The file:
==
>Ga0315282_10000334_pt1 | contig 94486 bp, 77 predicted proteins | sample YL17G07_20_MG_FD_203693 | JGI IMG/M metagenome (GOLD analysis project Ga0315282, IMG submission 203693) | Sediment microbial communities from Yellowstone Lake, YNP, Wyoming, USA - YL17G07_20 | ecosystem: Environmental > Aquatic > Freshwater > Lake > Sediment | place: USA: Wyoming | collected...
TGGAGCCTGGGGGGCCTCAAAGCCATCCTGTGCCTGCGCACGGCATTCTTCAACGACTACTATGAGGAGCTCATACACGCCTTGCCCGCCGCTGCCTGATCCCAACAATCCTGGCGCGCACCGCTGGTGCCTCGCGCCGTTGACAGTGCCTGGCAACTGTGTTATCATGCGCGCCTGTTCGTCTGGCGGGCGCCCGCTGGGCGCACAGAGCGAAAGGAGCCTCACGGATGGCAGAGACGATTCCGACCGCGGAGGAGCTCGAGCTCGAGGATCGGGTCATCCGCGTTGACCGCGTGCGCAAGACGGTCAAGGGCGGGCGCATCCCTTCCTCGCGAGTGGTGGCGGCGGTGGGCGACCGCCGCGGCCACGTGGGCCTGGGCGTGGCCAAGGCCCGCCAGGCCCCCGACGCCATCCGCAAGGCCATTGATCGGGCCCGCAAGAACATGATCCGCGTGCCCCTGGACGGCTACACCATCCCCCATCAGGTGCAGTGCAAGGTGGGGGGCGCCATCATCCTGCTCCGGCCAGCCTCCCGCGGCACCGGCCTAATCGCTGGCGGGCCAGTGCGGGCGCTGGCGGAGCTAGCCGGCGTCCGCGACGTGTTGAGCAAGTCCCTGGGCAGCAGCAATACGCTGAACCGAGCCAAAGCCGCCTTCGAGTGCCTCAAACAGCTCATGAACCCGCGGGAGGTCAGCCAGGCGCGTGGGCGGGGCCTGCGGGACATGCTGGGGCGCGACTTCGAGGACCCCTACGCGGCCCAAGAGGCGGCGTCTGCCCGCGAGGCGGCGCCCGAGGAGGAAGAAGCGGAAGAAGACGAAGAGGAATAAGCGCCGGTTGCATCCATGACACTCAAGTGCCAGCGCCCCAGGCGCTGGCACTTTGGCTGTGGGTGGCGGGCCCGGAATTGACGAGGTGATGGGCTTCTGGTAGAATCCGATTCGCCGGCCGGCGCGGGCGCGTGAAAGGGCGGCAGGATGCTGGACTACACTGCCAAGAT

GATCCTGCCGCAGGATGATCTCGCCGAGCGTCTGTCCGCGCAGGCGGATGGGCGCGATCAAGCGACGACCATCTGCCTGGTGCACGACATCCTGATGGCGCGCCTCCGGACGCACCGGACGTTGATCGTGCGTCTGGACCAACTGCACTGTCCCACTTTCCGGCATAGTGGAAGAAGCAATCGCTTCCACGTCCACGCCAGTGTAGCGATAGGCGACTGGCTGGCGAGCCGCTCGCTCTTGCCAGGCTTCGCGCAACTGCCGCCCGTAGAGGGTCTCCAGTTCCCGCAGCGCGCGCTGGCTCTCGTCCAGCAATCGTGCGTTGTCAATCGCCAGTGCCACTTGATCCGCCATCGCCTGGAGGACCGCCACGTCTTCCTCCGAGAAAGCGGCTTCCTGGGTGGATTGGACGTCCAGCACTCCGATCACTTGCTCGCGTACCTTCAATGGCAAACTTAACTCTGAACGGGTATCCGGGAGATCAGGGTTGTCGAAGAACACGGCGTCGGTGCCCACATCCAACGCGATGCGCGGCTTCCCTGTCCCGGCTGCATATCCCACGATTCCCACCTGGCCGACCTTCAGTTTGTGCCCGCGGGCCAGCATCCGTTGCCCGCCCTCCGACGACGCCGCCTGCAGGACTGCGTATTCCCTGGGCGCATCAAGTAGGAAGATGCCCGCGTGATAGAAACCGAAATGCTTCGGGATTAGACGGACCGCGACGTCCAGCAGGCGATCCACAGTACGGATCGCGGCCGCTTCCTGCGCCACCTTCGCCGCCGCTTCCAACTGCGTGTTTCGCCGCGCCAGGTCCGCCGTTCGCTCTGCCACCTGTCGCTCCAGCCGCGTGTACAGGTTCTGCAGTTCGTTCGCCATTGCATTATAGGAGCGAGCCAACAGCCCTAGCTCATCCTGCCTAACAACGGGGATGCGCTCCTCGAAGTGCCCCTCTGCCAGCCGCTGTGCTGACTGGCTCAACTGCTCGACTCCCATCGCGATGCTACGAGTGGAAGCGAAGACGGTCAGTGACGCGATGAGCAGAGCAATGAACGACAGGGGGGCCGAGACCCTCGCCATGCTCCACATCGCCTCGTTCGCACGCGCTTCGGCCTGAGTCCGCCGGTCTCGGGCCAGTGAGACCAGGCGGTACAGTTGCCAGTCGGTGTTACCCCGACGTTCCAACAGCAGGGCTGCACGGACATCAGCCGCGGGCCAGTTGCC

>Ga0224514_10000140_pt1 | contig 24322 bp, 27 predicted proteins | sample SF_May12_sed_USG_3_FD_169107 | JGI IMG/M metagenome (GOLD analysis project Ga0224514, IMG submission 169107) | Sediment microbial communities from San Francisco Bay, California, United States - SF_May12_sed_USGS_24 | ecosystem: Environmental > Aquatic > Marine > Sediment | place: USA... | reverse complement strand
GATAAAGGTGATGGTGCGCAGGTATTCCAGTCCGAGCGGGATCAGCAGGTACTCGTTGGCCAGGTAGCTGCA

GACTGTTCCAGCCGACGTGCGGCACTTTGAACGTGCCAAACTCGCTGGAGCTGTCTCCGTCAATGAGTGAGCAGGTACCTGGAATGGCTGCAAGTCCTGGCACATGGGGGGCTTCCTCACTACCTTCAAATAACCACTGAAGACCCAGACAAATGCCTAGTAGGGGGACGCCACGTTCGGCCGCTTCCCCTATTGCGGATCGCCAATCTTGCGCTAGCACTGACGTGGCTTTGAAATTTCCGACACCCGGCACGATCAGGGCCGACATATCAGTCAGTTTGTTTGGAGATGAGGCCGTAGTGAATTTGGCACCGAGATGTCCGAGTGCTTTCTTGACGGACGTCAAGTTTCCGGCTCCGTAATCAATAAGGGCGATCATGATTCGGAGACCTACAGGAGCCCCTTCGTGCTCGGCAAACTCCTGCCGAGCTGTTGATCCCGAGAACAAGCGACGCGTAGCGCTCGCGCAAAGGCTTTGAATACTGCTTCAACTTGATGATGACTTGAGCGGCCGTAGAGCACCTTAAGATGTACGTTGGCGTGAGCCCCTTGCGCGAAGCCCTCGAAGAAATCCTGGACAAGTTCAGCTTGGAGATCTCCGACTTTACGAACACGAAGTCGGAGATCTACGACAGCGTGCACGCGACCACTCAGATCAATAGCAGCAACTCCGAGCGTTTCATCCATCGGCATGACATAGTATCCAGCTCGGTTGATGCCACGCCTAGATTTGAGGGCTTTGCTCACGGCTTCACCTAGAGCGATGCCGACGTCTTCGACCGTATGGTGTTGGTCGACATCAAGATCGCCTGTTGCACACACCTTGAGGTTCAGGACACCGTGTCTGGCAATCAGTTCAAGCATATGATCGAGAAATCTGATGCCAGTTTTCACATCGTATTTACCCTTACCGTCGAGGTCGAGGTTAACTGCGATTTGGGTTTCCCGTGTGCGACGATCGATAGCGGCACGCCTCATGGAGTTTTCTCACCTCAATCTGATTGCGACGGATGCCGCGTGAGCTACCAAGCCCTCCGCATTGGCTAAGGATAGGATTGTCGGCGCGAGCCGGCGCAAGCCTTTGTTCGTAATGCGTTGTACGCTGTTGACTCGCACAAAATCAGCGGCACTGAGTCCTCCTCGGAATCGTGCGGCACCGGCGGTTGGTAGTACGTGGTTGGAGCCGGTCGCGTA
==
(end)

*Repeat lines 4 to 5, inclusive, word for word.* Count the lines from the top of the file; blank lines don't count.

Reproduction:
>Ga0224514_10000140_pt1 | contig 24322 bp, 27 predicted proteins | sample SF_May12_sed_USG_3_FD_169107 | JGI IMG/M metagenome (GOLD analysis project Ga0224514, IMG submission 169107) | Sediment microbial communities from San Francisco Bay, California, United States - SF_May12_sed_USGS_24 | ecosystem: Environmental > Aquatic > Marine > Sediment | place: USA... | reverse complement strand
GATAAAGGTGATGGTGCGCAGGTATTCCAGTCCGAGCGGGATCAGCAGGTACTCGTTGGCCAGGTAGCTGCA